Less care will be pro­vided and paid for in the hos­pi­tal

Modern Healthcare - - Q & A -

“Med­i­cal di­ag­noses that re­quire mon­i­tor­ing and pretty high-in­ten­sity care don’t have to be in a hos­pi­tal set­ting. That is where the op­por­tu­nity is.”

James Hin­ton, CEO of Pres­by­te­rian Health­care Ser­vices in Al­bu­querque, has chaired the Amer­i­can Hos­pi­tal As­so­ci­a­tion board for the past year.

Since join­ing Pres­by­te­rian in 1983 and in nearly two decades at its helm, he helped cre­ate the state’s largest in­te­grated health­care provider, which in­cludes a health plan and a med­i­cal group. Mod­ern Health­care Ed­i­tor Mer­rill Goozner re­cently spoke with Hin­ton about his year lead­ing the AHA and the ma­jor changes un­der­way in his home state in in­surer-provider re­la­tions. This is an edited tran­script.

Mod­ern Health­care: What did you ac­com­plish dur­ing your lead­er­ship year?

James Hin­ton:

A lot of what we have been fo­cused on this last year is how can the AHA help hos­pi­tals trans­form from what they’ve been to what they need to be. That takes a lot of dif­fer­ent forms, but it es­sen­tially rec­og­nizes that hos­pi­tal uti­liza­tion in this coun­try is de­clin­ing. Fewer peo­ple go into hos­pi­tals as in­pa­tients, and that care is be­ing in­creas­ingly de­liv­ered in set­tings that are not as hos­pi­tal-de­pen­dent.

MH: More than half of hos­pi­tal ex­ec­u­tives polled by the AHA ex­pect to see rev­enue re­main flat or de­cline over the next five years. How do you sur­vive in a world where, if you’re suc­cess­ful in achiev­ing the triple aim, you wind up with smaller or stag­nant rev­enue?


I hap­pen to work in one of the low­est-cost re­gions in the coun­try. So uti­liza­tion is lower, re­source in­ten­sity is lower, and in­ter­est­ingly, qual­ity is equal to or as good as places that are spend­ing up to twice as much as is spent in ag­gre­gate in New Mex­ico. Hos­pi­tals have to rec­og­nize that there is care be­ing de­liv­ered for which there may not be a clin­i­cal jus­ti­fi­ca­tion. Peo­ple who pay for care know that. CMS knows that. Med­i­caid pro­grams know that. In­tel (a ma­jor em­ployer in New Mex­ico) knows that. And so you can’t pro­tect that sys­tem. You can’t ad­vo­cate for that kind of use of ser­vices.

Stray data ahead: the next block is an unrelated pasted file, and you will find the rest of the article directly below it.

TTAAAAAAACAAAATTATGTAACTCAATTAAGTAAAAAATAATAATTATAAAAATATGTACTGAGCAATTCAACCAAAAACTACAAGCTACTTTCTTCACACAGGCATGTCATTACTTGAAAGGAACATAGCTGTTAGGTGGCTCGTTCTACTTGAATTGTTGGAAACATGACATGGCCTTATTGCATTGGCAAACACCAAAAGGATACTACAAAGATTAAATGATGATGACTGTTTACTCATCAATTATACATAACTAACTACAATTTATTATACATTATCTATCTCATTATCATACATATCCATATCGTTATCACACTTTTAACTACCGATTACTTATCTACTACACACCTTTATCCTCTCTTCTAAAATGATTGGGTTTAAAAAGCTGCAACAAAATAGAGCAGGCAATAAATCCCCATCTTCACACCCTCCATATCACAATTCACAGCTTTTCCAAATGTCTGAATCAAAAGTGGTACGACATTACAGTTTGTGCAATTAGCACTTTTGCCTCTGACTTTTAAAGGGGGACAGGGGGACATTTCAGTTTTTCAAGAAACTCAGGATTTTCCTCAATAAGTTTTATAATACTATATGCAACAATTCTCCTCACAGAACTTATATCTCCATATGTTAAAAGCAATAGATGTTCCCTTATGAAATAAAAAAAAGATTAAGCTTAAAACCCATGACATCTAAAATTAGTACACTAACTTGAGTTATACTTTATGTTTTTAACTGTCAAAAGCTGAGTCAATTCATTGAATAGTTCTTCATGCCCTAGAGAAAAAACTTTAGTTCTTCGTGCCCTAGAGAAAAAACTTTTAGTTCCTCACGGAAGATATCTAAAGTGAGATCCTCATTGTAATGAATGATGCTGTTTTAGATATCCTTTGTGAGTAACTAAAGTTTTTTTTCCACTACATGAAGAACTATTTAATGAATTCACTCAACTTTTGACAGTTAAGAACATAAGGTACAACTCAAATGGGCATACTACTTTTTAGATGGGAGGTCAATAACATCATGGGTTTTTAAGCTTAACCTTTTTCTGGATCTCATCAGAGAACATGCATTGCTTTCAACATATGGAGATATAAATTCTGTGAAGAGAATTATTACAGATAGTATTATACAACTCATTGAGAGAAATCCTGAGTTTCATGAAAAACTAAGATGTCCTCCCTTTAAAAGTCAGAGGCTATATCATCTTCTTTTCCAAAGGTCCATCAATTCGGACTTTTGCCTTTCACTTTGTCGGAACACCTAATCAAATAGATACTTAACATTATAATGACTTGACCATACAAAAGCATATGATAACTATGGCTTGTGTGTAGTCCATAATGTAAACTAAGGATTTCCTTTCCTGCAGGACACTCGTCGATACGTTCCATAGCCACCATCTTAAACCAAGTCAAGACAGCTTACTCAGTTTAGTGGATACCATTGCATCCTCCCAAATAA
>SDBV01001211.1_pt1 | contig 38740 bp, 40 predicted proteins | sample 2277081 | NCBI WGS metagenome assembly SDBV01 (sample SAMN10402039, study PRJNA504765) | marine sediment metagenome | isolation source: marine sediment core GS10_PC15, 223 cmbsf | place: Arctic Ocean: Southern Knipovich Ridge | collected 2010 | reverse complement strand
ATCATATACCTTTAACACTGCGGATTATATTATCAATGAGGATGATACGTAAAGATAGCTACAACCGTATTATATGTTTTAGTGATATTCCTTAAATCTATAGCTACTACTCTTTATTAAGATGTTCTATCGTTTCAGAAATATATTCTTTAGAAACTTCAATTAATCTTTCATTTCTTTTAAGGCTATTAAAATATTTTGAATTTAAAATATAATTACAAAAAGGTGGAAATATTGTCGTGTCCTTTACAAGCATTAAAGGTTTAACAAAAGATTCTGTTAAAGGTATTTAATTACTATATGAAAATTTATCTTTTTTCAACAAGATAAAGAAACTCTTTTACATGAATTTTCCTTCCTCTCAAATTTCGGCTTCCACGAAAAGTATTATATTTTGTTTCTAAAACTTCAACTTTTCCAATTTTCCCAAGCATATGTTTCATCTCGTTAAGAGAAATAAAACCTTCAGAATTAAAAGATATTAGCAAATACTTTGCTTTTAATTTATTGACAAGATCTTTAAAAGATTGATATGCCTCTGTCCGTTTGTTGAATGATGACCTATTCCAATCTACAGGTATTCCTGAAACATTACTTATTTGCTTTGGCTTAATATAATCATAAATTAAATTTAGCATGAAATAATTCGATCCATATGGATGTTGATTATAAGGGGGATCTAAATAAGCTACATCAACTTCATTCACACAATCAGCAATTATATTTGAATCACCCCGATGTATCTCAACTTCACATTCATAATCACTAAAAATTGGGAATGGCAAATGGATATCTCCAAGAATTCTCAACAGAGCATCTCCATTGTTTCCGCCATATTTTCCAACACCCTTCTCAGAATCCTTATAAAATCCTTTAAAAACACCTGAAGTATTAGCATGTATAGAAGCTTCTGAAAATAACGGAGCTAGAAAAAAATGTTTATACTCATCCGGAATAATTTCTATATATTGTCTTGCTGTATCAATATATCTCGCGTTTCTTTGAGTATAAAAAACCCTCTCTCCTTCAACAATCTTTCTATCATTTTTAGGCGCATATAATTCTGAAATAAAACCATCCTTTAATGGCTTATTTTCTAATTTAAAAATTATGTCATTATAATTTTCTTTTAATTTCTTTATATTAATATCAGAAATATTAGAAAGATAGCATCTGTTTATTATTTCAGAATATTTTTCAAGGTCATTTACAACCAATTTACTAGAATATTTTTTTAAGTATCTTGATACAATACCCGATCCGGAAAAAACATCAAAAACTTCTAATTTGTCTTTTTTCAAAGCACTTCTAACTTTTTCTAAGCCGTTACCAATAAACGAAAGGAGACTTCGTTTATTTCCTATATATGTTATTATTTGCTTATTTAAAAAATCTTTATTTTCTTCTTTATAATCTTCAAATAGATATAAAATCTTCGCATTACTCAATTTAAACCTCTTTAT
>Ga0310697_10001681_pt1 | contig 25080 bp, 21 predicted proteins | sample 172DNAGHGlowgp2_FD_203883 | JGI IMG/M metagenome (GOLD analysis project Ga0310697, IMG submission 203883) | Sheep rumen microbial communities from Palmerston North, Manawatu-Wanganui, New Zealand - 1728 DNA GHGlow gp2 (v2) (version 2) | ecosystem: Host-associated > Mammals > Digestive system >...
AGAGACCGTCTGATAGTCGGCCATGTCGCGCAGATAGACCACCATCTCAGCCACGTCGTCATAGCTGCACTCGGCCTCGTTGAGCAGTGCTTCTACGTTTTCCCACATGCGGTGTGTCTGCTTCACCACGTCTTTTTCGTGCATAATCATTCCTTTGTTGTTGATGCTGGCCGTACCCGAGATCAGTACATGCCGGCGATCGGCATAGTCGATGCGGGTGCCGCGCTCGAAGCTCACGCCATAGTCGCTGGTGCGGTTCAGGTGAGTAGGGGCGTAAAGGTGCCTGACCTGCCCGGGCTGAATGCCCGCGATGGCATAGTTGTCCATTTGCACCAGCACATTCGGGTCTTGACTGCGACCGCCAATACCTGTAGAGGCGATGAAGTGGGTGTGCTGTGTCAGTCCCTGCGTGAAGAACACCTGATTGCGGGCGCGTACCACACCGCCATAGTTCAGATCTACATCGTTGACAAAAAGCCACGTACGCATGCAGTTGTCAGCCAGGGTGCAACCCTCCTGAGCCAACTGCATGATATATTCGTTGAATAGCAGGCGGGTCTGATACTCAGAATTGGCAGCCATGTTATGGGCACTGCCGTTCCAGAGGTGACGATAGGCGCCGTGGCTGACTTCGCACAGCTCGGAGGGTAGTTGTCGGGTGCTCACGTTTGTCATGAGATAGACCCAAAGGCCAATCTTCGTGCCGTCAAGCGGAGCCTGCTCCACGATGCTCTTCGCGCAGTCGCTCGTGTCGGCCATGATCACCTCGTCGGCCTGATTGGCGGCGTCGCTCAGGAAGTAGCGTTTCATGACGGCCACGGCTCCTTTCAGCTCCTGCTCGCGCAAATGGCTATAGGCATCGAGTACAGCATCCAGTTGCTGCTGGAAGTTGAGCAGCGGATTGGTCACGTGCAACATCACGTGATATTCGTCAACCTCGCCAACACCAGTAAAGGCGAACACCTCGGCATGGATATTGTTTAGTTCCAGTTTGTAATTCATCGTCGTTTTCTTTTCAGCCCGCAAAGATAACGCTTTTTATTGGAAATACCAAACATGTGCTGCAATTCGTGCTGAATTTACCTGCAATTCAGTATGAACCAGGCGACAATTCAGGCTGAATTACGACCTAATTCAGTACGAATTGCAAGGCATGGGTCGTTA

So then what do you do if you’re a hos­pi­tal that is re­ly­ing upon rev­enue that is not sus­tain­able? I think you do a cou­ple things. One is you go to where the rev­enue’s go­ing be­cause the money is go­ing to get spent. It’s just go­ing to get spent in some dif­fer­ent ways. It’s go­ing to be spent on an out­pa­tient ba­sis. It’s go­ing to be spent in am­bu­la­tory clin­ics. It’s go­ing to be spent on facetime ap­pli­ca­tions that con­nect pa­tients with doc­tors but not in a build­ing. It’s go­ing to be spent on ad­vanced IT ser­vices that can con­nect with tele­phone triage and tele­phone-nurse ad­vice. So the care is go­ing to get pro­vided and it’s go­ing to get paid for. It’s just not go­ing to get pro­vided and paid for within a hos­pi­tal.

MH: Are there other op­por­tu­ni­ties for cost sav­ing?


Sys­tems must make a very dis­ci­plined anal­y­sis of where your costs are, where your costs need to be and start down that dif­fi­cult road of push­ing down on the hos­pi­tal ex­penses. Those sav­ings can be moved into your in­vest­ment in an am­bu­la­tory-care sys­tem.

MH: Your in­te­grated sys­tem and in­surance arm al­lowed you to pro­vide the en­tire pack­age for em­ploy­ers like In­tel. Is that model the wave of the fu­ture?


There are two things hap­pen­ing in the payer world to­day. I think the gov­ern­ment pay­ers, Med­i­caid and Medi­care, are in­creas­ingly look­ing to off­load risk onto de­liv­ery sys­tems. Our state’s Med­i­caid pro­gram has been full cap­i­ta­tion since 1997, and now it is full cap­i­ta­tion for long-term care and be­hav­ioral health as well. Medi­care Ad­van­tage would be another ex­am­ple where health in­surance com­pa­nies and in­surance com­pa­nies that are owned by sys­tems like ours are tak­ing full risk.